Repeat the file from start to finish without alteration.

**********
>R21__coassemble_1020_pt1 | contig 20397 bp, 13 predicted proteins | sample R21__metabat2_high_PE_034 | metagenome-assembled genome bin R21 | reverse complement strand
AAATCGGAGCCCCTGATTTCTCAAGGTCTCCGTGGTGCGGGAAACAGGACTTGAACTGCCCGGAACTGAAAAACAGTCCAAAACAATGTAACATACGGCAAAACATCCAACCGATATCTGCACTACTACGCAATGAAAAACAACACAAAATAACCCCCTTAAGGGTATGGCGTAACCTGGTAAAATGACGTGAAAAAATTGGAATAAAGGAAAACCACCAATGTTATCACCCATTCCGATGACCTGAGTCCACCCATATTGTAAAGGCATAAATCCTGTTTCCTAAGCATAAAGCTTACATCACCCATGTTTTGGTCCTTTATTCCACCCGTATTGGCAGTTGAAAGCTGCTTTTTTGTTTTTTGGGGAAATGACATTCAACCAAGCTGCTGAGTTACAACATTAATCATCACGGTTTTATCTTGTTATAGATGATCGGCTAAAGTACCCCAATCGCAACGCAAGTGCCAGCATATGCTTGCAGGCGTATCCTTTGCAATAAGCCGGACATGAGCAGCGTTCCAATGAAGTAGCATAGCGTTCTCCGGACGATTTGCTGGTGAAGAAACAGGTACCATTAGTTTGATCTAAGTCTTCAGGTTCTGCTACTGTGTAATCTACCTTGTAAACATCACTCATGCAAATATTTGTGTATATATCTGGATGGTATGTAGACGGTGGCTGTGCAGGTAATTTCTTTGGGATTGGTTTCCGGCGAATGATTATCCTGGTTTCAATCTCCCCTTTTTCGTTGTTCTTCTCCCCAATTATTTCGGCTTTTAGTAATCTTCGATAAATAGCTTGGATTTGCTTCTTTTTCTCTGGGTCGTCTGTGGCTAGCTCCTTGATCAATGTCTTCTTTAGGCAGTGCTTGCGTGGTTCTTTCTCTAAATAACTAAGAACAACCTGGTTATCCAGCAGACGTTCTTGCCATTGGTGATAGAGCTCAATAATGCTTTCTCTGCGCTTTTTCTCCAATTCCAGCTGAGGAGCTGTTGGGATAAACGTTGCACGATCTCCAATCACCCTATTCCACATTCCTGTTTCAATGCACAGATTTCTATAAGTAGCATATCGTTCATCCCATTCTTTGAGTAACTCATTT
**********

>R21__coassemble_1020_pt1 | contig 20397 bp, 13 predicted proteins | sample R21__metabat2_high_PE_034 | metagenome-assembled genome bin R21 | reverse complement strand
AAATCGGAGCCCCTGATTTCTCAAGGTCTCCGTGGTGCGGGAAACAGGACTTGAACTGCCCGGAACTGAAAAACAGTCCAAAACAATGTAACATACGGCAAAACATCCAACCGATATCTGCACTACTACGCAATGAAAAACAACACAAAATAACCCCCTTAAGGGTATGGCGTAACCTGGTAAAATGACGTGAAAAAATTGGAATAAAGGAAAACCACCAATGTTATCACCCATTCCGATGACCTGAGTCCACCCATATTGTAAAGGCATAAATCCTGTTTCCTAAGCATAAAGCTTACATCACCCATGTTTTGGTCCTTTATTCCACCCGTATTGGCAGTTGAAAGCTGCTTTTTTGTTTTTTGGGGAAATGACATTCAACCAAGCTGCTGAGTTACAACATTAATCATCACGGTTTTATCTTGTTATAGATGATCGGCTAAAGTACCCCAATCGCAACGCAAGTGCCAGCATATGCTTGCAGGCGTATCCTTTGCAATAAGCCGGACATGAGCAGCGTTCCAATGAAGTAGCATAGCGTTCTCCGGACGATTTGCTGGTGAAGAAACAGGTACCATTAGTTTGATCTAAGTCTTCAGGTTCTGCTACTGTGTAATCTACCTTGTAAACATCACTCATGCAAATATTTGTGTATATATCTGGATGGTATGTAGACGGTGGCTGTGCAGGTAATTTCTTTGGGATTGGTTTCCGGCGAATGATTATCCTGGTTTCAATCTCCCCTTTTTCGTTGTTCTTCTCCCCAATTATTTCGGCTTTTAGTAATCTTCGATAAATAGCTTGGATTTGCTTCTTTTTCTCTGGGTCGTCTGTGGCTAGCTCCTTGATCAATGTCTTCTTTAGGCAGTGCTTGCGTGGTTCTTTCTCTAAATAACTAAGAACAACCTGGTTATCCAGCAGACGTTCTTGCCATTGGTGATAGAGCTCAATAATGCTTTCTCTGCGCTTTTTCTCCAATTCCAGCTGAGGAGCTGTTGGGATAAACGTTGCACGATCTCCAATCACCCTATTCCACATTCCTGTTTCAATGCACAGATTTCTATAAGTAGCATATCGTTCATCCCATTCTTTGAGTAACTCATTT